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Setting up a business involves complying with a range of legal requirements. Find out which ones apply to you and your new enterprise.

What particular regulations do specific types of business (such as a hotel, or a printer, or a taxi firm) need to follow? We explain some of the key legal issues to consider for 200 types of business.

While poor governance can bring serious legal consequences, the law can also protect business owners and managers and help to prevent conflict.

Whether you want to raise finance, join forces with someone else, buy or sell a business, it pays to be aware of the legal implications.

From pay, hours and time off to discipline, grievance and hiring and firing employees, find out about your legal responsibilities as an employer.

Marketing matters. Marketing drives sales for businesses of all sizes by ensuring that customers think of their brand when they want to buy.

Commercial disputes can prove time-consuming, stressful and expensive, but having robust legal agreements can help to prevent them from occurring.

Whether your business owns or rents premises, your legal liabilities can be substantial. Commercial property law is complex, but you can avoid common pitfalls.

With information and sound advice, living up to your legal responsibilities to safeguard your employees, customers and visitors need not be difficult or costly.

As information technology continues to evolve, legislation must also change. It affects everything from data protection and online selling to internet policies for employees.

Intellectual property (IP) isn't solely relevant to larger businesses or those involved in developing innovative new products: all products have IP.

Knowing how and when you plan to sell or relinquish control of your business can help you to make better decisions and achieve the best possible outcome.

From bereavement, wills, inheritance, separation and divorce to selling a house, personal injury and traffic offences, learn more about your personal legal rights.

Valuing your business - checklist

You might value your business for a number of reasons: to sell the business, to raise equity, to create a market for internal shares or to motivate the management team. If you're valuing the business in order to sell it, you need to arrive at a fair value. Here are all the factors you should take into account

  • Weigh up what sets your business apart. Where the value lies in your business will depend on whether it is a mature, cash-generating business, a stable firm with significant tangible assets, or a new business with good prospects for the future.
  • Consider what skills and experience members of your staff have. If your employees have considerable expertise or unique skills sets, it can add to the value of your firm - especially if they are committed to the business and are tied in with clear employment contracts.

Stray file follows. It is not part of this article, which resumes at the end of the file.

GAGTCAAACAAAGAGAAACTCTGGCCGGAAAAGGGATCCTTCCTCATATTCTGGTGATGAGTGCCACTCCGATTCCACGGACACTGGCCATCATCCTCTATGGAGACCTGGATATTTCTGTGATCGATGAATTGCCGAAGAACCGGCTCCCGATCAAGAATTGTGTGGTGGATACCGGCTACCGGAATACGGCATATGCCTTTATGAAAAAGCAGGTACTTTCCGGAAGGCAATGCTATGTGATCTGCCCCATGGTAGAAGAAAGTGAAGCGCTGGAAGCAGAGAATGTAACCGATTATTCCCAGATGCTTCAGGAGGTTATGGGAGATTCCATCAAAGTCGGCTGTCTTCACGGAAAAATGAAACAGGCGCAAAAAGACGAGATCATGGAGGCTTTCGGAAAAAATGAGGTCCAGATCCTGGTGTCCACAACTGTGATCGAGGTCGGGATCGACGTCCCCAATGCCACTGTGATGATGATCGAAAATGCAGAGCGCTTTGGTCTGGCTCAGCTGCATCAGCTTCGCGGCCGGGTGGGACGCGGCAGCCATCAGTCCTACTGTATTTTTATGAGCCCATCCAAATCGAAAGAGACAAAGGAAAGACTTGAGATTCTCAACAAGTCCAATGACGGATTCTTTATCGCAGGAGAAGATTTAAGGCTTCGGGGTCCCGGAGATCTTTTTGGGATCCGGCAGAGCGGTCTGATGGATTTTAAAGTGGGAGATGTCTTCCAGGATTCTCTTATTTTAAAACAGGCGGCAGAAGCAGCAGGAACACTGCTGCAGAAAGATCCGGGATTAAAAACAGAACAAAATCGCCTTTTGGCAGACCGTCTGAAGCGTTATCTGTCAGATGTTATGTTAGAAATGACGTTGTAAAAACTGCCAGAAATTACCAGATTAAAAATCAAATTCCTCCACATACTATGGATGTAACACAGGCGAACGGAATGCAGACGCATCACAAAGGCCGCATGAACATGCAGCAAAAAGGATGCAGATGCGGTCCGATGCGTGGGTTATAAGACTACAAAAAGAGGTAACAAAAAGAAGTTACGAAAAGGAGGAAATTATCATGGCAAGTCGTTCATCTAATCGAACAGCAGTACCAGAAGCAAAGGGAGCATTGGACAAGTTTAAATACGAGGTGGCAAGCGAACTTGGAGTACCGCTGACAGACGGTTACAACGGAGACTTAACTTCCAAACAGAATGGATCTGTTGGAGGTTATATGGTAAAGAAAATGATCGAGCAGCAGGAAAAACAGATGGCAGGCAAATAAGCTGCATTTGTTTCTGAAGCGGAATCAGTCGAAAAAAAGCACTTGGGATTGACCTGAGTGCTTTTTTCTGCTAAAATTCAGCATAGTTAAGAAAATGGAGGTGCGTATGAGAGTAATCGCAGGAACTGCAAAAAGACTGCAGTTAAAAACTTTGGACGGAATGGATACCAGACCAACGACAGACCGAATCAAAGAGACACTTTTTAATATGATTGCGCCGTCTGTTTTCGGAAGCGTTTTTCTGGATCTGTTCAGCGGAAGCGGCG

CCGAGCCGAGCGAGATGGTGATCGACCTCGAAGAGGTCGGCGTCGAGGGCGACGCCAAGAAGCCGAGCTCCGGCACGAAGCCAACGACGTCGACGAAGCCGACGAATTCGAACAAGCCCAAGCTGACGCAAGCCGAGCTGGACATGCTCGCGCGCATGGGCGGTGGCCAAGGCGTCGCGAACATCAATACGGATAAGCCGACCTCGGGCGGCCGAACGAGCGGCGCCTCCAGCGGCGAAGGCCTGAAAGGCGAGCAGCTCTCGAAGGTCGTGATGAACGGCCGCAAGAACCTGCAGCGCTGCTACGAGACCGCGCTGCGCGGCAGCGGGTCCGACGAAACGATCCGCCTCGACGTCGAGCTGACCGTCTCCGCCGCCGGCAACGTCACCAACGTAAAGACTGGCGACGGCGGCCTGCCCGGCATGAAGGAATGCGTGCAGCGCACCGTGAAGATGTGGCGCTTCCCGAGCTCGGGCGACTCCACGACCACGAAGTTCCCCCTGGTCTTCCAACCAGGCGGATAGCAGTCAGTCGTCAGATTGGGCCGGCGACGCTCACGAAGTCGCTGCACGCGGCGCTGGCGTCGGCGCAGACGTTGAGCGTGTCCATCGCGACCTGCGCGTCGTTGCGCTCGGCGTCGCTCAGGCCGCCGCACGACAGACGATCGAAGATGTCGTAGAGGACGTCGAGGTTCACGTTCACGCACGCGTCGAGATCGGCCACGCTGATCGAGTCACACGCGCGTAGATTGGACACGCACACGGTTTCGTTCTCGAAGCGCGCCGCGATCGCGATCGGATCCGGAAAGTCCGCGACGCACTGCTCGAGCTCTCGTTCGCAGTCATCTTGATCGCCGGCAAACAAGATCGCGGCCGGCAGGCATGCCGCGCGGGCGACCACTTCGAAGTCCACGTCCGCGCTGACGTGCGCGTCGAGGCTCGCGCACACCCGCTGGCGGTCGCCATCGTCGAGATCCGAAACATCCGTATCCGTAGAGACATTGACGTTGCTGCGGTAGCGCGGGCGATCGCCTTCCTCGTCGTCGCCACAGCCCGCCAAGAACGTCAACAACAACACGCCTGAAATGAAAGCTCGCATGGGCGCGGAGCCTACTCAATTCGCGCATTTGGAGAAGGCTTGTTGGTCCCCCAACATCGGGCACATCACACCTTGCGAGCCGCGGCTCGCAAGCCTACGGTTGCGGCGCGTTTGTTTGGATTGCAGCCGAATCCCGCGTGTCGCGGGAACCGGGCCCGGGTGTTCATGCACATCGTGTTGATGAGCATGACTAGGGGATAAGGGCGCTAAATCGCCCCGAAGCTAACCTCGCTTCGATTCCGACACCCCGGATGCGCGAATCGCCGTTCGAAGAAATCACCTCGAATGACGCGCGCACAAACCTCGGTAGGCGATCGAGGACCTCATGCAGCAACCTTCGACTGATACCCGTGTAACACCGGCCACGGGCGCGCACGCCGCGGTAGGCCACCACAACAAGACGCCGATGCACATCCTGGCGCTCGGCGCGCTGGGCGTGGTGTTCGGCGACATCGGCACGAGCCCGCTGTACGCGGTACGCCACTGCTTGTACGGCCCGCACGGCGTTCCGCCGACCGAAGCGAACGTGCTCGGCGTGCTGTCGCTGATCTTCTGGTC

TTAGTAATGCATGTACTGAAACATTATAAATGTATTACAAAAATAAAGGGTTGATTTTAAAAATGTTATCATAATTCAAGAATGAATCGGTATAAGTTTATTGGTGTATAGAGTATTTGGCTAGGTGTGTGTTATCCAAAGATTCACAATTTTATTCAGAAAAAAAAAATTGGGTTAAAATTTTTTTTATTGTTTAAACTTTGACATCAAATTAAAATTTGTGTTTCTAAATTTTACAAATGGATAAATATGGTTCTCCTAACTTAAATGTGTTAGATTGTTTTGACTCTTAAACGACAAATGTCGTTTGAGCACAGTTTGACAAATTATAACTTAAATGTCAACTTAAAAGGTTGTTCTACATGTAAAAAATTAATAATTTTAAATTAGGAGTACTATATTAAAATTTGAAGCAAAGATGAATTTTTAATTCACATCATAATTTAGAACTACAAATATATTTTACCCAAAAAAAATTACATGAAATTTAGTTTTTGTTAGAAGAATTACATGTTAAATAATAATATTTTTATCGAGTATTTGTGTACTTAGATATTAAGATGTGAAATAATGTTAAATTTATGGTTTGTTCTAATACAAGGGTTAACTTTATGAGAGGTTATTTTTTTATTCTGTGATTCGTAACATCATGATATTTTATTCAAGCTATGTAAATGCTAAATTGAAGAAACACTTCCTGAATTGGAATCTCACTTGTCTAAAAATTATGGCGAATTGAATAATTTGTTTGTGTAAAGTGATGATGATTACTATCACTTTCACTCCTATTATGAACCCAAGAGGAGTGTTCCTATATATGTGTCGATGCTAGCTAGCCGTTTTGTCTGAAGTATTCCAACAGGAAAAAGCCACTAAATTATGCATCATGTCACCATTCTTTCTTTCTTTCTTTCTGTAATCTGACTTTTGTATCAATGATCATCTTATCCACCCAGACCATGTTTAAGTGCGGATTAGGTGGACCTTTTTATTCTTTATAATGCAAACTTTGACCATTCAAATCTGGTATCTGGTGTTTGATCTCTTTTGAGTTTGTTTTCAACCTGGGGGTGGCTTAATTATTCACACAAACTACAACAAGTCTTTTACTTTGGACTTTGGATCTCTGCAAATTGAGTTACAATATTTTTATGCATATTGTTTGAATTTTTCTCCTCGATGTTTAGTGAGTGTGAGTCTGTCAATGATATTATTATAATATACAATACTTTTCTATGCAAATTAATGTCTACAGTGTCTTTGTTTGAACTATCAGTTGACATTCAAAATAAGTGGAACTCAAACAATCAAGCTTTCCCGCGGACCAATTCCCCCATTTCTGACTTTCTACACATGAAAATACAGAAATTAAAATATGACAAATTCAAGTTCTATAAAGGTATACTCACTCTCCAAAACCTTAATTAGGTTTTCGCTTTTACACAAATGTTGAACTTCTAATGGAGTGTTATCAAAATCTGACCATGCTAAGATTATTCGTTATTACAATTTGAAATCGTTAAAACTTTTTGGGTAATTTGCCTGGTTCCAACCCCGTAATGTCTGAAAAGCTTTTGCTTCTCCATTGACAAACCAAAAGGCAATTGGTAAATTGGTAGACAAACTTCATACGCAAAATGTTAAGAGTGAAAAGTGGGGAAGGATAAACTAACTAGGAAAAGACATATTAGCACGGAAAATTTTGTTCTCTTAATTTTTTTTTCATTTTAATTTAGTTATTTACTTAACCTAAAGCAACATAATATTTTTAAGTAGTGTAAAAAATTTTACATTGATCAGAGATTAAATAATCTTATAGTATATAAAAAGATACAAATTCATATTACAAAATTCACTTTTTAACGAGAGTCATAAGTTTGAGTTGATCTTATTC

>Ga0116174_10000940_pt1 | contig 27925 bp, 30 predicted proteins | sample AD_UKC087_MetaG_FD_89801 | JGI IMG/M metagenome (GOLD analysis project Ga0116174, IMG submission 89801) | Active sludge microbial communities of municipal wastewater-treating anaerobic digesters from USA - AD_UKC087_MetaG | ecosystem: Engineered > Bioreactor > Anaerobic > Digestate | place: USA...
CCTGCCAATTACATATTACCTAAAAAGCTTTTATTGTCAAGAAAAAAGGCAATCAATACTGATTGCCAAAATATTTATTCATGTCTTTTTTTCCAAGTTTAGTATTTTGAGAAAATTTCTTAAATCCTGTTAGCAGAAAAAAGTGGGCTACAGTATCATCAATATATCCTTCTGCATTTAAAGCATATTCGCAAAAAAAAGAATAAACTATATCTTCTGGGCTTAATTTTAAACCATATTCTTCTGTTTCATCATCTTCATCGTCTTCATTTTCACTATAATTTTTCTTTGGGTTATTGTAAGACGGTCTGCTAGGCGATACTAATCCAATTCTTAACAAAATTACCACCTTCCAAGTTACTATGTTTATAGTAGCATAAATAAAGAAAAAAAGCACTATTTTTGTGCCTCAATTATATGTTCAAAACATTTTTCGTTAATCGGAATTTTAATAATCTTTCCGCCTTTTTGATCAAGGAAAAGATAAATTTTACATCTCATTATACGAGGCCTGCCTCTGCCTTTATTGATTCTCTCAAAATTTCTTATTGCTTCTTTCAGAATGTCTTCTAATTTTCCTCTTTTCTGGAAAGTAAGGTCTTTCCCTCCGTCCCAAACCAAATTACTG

• Take intangible assets into account. Consider what intellectual property your business has created. The worth of a business can also often rest on goodwill - its relationships with customers and suppliers and their willingness to continue buying from or supplying your business.
  • Find out whether your sector has its own established industry criteria for valuation. For example, an estate agency will take into account the number of outlets it has.
  • Speak to a financial adviser who understands your sector. They will be able to review your accounts and help provide a valuation based on your profit margins and cash flow forecasts.
  • Assess the value of your physical assets. Start with the value of those detailed in the accounts – this is known as net book value – and check to see if you have any other assets you can include.
  • Consider if you can use a price earnings ratio (P/E) – the value of your business divided by its most recent profits after tax. This is only applicable to established firms with a profitable history. If you are using this method, research the value of other businesses in your sector.
  • Weigh up the costs of setting up a similar business from scratch. This is referred to as the entry cost, and includes the cost of purchasing equipment, recruiting staff, developing products and marketing to customers.
  • Consider valuing your business at a multiple of its earnings. Smaller businesses are usually valued at lower multiples than larger companies. Profits are adjusted to include any one-off items.
  • Why are you selling the business? A business that is being wound up or where the owner is being forced to sell is likely to be worth less than a high-growth, profitable business.
  • Remember your business is only worth what the purchaser is prepared to pay. Most business owners value their business too highly, so don't be disappointed if you don't get your original asking price.

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